Home / Drama / DUBLIN FRINGE FESTIVAL: How To Be Angry – Smock Alley, Dublin

DUBLIN FRINGE FESTIVAL: How To Be Angry – Smock Alley, Dublin

Writer: Camille Lucy Ross

Director: Anna Sheils-McNamee

Reviewer: David Keane

Anger is omnipresent in various forms. The inane conversation you can’t have anymore. The uninvited attention at a bar. The social problems that never seem to get resolved. The person sitting next to you in the theatre. Then what? Shout, scream, and punch? Or swallow it down and pretend that it doesn’t exist?

From mild annoyance to seething rage, this 55 minute piece covers the whole gamut of anger.  While How To Be Angry tackles a wide variety of social issues, such as addiction and homelessness, it is at its best when it hits the funny bone, which is frequently does. The ensemble cast are terrific throughout and their well-choreographed moves combined with some hilariously ordinary moments results in a show that is oddly cathartic. The casts’ representation of anger is hugely physical and reflects how we carry and project this primary emotion through breath, movement, and stance.

How To Be Angry is aptly raw in places and splices abstract performance with slapstick comedy. Anna Sheils-McNamee’s direction keeps the piece free flowing yet confined at times and reveals a way many of us deal with anger. There are moments on the edge of explosion that are then defused simply because we wouldn’t want to cause a scene, would we? In a set-less show such as this performance is paramount but some of the weight is borne by the excellent lighting and sound.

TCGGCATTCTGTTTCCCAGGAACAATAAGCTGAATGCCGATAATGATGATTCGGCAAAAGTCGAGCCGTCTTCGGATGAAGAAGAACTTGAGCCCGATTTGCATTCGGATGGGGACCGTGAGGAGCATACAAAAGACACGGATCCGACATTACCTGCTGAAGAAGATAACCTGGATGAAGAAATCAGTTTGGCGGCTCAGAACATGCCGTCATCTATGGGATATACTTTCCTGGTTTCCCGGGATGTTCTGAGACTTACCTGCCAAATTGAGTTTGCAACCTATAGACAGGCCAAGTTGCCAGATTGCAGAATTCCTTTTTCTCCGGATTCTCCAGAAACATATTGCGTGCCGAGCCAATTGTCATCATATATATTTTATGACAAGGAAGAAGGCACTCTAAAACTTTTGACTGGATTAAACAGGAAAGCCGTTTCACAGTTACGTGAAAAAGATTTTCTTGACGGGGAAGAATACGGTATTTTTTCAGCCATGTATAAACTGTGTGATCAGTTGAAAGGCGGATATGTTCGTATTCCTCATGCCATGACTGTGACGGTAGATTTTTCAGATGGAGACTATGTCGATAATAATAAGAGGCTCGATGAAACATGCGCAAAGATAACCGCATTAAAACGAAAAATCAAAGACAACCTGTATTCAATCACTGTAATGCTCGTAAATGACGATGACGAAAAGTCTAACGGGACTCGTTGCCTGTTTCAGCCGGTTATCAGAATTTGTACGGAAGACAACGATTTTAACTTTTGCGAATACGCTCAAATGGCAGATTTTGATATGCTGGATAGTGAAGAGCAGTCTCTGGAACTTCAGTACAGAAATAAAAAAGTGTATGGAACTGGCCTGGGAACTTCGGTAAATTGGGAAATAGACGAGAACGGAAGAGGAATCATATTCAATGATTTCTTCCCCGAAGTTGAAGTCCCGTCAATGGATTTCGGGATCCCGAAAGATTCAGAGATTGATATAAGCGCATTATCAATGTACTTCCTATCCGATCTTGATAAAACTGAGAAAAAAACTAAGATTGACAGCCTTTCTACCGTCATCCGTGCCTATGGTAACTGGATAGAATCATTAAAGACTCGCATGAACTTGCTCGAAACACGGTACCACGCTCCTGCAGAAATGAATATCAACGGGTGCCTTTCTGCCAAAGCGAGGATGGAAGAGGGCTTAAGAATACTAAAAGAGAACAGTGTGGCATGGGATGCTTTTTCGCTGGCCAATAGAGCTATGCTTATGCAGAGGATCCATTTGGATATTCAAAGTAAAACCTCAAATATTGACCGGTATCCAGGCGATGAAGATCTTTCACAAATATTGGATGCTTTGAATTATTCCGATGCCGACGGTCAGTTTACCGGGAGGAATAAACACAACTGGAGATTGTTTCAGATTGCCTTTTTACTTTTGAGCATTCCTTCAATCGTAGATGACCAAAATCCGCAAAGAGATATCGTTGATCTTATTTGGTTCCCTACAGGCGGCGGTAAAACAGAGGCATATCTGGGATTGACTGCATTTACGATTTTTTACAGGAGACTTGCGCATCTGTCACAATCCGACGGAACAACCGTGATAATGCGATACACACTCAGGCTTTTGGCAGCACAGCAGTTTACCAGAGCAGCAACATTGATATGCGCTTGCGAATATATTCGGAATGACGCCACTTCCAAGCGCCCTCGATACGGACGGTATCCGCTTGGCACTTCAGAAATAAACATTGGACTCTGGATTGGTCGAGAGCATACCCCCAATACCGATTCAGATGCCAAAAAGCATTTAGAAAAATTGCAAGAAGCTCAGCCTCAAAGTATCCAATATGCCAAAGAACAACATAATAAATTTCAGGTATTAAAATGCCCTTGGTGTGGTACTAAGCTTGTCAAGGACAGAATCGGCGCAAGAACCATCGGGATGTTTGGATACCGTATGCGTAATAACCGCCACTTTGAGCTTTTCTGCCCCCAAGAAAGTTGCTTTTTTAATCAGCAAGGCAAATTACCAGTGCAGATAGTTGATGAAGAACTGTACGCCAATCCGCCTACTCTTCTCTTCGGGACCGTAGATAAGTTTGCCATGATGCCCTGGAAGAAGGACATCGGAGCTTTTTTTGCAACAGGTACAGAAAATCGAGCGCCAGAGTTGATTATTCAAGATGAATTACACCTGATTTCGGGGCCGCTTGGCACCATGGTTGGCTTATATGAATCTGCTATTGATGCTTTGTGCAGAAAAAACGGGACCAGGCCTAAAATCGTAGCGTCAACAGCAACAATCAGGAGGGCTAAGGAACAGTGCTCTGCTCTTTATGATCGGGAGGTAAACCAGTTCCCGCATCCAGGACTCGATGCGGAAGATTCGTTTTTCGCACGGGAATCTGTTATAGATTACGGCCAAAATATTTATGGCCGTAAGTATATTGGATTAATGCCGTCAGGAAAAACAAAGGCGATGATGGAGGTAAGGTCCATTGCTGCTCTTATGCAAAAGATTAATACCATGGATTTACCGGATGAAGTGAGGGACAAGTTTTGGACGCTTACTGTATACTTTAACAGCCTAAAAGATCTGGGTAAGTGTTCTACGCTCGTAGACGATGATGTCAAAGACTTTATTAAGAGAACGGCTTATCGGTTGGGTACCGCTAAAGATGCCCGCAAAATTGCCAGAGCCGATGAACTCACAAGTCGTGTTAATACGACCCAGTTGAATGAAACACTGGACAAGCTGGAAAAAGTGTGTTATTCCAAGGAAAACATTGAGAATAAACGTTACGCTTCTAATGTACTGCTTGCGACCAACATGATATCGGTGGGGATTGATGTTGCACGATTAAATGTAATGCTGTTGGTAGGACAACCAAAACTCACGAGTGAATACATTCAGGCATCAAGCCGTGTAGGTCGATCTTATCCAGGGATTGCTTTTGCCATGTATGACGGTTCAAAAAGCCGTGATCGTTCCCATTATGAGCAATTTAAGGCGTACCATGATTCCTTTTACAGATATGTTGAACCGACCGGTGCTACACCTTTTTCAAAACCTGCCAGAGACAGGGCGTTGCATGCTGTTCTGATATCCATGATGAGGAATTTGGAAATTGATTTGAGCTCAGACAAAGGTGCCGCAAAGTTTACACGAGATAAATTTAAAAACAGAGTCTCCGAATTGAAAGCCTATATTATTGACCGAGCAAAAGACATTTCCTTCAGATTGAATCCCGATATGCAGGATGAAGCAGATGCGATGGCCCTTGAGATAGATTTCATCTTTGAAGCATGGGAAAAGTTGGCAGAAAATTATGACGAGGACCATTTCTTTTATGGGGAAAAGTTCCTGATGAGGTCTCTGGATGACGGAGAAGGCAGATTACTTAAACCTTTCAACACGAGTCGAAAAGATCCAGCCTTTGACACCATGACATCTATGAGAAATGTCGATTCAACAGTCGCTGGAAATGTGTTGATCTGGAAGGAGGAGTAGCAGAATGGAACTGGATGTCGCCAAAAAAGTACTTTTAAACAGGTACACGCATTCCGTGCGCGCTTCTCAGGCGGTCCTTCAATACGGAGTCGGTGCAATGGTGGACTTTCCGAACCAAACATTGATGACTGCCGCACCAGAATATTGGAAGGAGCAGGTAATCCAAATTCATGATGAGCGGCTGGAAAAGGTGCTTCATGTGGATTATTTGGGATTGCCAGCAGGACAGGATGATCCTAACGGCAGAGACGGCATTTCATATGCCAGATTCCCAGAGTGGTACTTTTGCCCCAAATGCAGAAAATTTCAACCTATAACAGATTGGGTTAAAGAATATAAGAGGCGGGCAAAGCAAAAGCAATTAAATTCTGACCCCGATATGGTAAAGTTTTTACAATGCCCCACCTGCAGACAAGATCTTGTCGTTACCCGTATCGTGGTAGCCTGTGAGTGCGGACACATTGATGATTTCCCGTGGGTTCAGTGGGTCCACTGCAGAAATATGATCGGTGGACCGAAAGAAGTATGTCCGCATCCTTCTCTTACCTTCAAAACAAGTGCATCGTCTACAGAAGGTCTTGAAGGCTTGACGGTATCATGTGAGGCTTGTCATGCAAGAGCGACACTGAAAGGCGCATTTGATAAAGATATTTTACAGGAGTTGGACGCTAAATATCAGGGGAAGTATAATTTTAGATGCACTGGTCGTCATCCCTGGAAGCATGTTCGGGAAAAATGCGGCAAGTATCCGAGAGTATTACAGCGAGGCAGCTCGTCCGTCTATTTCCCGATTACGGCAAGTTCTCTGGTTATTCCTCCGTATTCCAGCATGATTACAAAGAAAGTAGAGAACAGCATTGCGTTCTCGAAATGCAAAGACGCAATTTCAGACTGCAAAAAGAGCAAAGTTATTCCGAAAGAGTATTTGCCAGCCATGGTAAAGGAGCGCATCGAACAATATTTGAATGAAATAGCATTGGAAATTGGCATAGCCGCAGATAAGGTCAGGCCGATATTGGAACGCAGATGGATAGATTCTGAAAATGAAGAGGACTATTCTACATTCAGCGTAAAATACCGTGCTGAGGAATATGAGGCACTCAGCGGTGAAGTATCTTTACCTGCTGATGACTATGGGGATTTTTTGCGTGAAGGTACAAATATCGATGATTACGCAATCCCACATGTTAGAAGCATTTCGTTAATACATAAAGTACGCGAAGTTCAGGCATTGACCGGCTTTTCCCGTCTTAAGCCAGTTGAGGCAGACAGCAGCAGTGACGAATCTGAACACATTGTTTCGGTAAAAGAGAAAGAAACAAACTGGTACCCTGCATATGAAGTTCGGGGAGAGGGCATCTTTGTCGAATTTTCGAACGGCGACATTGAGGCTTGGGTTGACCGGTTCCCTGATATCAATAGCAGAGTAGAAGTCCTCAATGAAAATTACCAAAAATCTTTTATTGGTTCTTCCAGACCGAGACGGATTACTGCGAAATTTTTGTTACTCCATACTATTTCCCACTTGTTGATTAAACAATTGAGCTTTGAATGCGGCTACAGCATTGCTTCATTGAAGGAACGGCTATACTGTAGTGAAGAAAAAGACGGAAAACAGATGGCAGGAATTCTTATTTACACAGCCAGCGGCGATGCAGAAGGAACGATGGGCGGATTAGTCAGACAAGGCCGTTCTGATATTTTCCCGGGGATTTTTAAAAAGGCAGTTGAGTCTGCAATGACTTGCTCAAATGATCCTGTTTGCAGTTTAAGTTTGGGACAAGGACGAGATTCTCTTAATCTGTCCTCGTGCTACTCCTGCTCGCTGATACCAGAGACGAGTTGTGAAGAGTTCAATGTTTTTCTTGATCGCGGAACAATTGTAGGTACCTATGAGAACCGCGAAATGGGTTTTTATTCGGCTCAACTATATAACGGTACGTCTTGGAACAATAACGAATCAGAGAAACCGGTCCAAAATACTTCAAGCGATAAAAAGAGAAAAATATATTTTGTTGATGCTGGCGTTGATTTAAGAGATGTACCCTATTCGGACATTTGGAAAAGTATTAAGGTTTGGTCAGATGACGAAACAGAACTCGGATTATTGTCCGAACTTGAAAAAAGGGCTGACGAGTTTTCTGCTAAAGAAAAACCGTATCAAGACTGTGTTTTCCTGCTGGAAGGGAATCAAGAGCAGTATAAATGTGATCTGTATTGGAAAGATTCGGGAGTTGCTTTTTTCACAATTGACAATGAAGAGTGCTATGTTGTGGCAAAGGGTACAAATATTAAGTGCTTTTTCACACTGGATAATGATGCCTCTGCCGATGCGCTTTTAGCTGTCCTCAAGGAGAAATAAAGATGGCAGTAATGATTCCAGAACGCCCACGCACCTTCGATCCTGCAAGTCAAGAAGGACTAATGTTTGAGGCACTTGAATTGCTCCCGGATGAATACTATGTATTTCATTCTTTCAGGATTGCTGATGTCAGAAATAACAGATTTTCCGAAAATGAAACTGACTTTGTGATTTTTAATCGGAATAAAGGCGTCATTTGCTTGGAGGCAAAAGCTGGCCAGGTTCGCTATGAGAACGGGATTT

This hugely relatable piece takes an everyday emotion that is often inappropriately managed and exposes the absurdity of it all. The performance is non-stop action throughout and How To Be Angry is an entertaining way of letting go of that internal rage. At least for a little while.

Runs until 23 September 2017 | Image: Contributed

Writer: Camille Lucy Ross Director: Anna Sheils-McNamee Reviewer: David Keane Anger is omnipresent in various forms. The inane conversation you can’t have anymore. The uninvited attention at a bar. The social problems that never seem to get resolved. The person sitting next to you in the theatre. Then what? Shout, scream, and punch? Or swallow it down and pretend that it doesn’t exist? From mild annoyance to seething rage, this 55 minute piece covers the whole gamut of anger.  While How To Be Angry tackles a wide variety of social issues, such as addiction and homelessness, it is at its…

Review Overview

The Reviews Hub Score:

Relatable

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